feeding gulls on a neighbours flat roof

Is it legal for a tenant in a terraced  building to feed gulls on a neighbouring flat roof ?

  • Hard to imagine there is a law specific to that. Assuming you think it shouldn't be happening, worth internet searching how to object to the council.
  • Out of curiosity, is there a reason you ask the question?

    Mike

    Flickr Peak Rambler

  • In some coastal towns I thought there might be local council byelaws referring to the feeding of gulls when they become a pest so maybe contact your local council. This sounds like the start of a neighbourhood dispute if not handled carefully.

    Pete

    Birding is for everyone no matter how good or bad we are at it,enjoy it while you can

  • In reply to Mike B:

    Mike - we live in top floor flat with a roof terrace - a tenant neighbour has taken to feeding the gulls on the flat roof next to them on the opposite side to us about 30ft away - the gulls have now taken to perching and cruising all around us screaming to be fed for long periods of time - this makes trying to listen to the tv - concentrate on playing chess - or reading nigh on impossible - the roof terrace and patio doors get covered in excrement and food dropped by gulls - patio doors cannot be left opened as we have had bird *** landing on our sitting room walls - the council website says it has no powers to prevent this although they can fine people feeding them in a public space - as the tenant is using a third party property not theirs the question is - is it legal ? the property in question is at present vacant. Thanks for your interest.
  • In reply to Seaman:

    Seaman - when you cannot open your patio doors because gulls *** on your sitting room wall and spend hours screaming to be fed 30 ft away from you daily it is somewhat difficult to "enjoy" birding . The council apparently have no powers unless there is a environmental health issue such as vermin infestation although they will fine you if them in a public space.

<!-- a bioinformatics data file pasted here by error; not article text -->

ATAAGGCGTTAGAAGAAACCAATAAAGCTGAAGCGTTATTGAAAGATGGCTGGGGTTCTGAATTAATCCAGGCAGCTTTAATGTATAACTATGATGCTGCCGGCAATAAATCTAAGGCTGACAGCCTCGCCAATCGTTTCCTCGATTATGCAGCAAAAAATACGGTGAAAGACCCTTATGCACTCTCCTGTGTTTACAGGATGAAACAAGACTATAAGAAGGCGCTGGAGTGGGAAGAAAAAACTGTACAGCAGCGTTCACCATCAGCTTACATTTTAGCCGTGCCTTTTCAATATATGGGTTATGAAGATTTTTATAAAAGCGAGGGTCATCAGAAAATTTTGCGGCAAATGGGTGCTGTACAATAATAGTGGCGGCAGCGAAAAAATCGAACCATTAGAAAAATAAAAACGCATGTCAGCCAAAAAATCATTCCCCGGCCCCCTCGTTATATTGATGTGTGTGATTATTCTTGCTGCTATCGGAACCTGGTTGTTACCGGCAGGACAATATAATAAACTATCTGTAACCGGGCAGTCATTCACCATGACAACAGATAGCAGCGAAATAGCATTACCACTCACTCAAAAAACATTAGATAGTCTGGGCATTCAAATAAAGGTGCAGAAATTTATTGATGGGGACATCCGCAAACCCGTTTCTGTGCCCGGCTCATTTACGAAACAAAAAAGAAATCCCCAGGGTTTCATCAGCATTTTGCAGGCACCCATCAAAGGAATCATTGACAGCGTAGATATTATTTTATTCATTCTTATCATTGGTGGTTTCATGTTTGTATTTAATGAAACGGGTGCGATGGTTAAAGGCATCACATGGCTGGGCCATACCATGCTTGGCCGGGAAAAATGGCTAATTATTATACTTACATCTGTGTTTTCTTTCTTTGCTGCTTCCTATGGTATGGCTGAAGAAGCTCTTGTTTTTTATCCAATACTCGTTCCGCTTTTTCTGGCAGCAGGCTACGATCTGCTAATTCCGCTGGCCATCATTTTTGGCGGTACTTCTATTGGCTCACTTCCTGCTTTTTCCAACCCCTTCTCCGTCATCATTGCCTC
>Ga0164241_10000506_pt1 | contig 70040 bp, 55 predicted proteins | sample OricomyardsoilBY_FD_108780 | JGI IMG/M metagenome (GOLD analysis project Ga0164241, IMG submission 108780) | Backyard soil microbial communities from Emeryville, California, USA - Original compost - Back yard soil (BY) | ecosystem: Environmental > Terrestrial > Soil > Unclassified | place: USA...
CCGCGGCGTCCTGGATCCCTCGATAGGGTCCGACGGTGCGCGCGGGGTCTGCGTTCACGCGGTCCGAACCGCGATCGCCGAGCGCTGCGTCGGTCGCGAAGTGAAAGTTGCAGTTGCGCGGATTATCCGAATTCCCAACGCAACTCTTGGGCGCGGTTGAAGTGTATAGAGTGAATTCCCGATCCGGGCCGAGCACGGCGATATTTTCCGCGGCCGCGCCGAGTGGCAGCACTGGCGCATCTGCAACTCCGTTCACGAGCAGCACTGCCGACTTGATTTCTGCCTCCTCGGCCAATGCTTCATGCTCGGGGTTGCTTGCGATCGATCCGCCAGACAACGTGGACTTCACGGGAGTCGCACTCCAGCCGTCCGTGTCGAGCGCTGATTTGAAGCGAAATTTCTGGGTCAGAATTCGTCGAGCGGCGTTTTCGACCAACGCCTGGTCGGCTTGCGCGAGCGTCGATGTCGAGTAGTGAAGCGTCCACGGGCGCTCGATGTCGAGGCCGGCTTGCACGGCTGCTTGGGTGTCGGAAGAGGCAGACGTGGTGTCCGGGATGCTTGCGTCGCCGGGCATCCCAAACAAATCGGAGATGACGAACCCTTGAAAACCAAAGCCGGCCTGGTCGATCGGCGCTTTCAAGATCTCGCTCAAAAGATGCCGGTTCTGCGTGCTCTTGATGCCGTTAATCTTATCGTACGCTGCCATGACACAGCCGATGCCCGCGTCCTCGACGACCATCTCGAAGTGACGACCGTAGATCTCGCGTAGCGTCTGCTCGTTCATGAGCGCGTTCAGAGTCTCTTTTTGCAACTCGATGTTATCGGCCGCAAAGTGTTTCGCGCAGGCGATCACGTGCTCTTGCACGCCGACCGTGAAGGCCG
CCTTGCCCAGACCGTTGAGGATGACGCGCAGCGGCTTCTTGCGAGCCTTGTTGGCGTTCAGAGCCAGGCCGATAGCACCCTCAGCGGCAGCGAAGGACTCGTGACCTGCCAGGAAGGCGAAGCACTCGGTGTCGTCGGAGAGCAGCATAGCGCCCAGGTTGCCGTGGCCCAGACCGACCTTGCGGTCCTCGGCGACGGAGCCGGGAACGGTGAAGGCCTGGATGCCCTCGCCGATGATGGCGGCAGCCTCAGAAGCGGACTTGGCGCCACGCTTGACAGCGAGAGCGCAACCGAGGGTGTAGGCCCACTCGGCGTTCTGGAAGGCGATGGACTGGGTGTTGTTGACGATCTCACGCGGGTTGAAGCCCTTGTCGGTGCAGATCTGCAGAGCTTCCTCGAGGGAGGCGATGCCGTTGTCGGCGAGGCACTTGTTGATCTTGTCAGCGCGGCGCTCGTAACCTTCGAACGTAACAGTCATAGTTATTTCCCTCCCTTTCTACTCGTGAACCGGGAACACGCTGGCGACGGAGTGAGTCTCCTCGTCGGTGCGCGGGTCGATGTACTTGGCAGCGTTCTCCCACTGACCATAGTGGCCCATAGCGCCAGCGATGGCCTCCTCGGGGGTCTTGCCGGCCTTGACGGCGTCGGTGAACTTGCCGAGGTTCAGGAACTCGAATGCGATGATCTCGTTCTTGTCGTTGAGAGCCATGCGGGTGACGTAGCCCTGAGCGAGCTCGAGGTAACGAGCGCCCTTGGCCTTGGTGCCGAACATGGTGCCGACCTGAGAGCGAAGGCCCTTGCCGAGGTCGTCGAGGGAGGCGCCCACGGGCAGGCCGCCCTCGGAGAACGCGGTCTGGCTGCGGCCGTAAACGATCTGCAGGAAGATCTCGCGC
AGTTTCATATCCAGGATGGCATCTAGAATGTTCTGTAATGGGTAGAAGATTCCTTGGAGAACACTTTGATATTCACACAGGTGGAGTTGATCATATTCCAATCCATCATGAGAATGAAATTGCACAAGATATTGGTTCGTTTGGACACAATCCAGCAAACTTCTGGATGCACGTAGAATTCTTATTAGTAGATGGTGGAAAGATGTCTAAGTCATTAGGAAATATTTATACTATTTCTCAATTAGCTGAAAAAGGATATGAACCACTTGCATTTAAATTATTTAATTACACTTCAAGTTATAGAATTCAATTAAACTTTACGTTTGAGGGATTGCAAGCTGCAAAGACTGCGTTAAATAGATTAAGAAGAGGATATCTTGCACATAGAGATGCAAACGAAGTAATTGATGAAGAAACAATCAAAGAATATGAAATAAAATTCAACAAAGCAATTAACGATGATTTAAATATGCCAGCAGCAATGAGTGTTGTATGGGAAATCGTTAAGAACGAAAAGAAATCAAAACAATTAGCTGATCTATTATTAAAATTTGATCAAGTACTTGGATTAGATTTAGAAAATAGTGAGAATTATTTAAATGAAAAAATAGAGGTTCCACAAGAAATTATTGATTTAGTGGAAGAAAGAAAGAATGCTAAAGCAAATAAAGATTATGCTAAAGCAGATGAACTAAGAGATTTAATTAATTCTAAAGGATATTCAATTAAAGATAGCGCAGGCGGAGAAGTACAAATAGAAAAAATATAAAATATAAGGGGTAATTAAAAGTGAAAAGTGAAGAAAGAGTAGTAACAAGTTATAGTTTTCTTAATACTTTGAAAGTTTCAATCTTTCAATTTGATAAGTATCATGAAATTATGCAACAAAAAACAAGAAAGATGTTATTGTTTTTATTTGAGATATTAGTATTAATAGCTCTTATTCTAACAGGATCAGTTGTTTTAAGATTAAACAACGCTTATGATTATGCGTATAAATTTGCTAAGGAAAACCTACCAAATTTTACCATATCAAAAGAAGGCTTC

• In reply to hopalong:

    hopalong said:
    the question is - is it legal ?

    Yes. For something to be illegal, a law needs to have been passed. As I said prev., it is hard to imagine there is a law specific to that. As you said you have been in contact with the council, you've done the right thing already. I personally would question them as to what they deem to be an environmental health issue and what isn't, as what you describe sounds an environmental health issue. Obviously, evidence would need to be provided to them to encourage them to act.

  • Some publicity in the local press may help a bit as councils do not like bad publicity. We have found this approach quite useful with similar problems in the past. Your local councillor may be more approachable as they often know how to approach things away from full council business

    Pete

    Birding is for everyone no matter how good or bad we are at it,enjoy it while you can

  • In reply to hopalong:

    hopalong said:
    Mike - we live in top floor flat with a roof terrace - a tenant neighbour has taken to feeding the gulls on the flat roof next to them on the opposite side to us about 30ft away - the gulls have now taken to perching and cruising all around us screaming to be fed for long periods of time - this makes trying to listen to the tv - concentrate on playing chess - or reading nigh on impossible - the roof terrace and patio doors get covered in excrement and food dropped by gulls - patio doors cannot be left opened as we have had bird *** landing on our sitting room walls - the council website says it has no powers to prevent this although they can fine people feeding them in a public space - as the tenant is using a third party property not theirs the question is - is it legal ? the property in question is at present vacant. Thanks for your interest.

    I feel this is more a civil matter rather than legal matter.

    I've not found anything to suggest any law has been broken, if there was, it could be a civil matter on the grounds of possible nuisance. In that case, it would be the local council you will need to approach, and depending on the bye laws in place, whether action is taken or not.

    If its a noise disturbance issue, then it would be the local council, check their website for who to contact.

    Mike

    Flickr Peak Rambler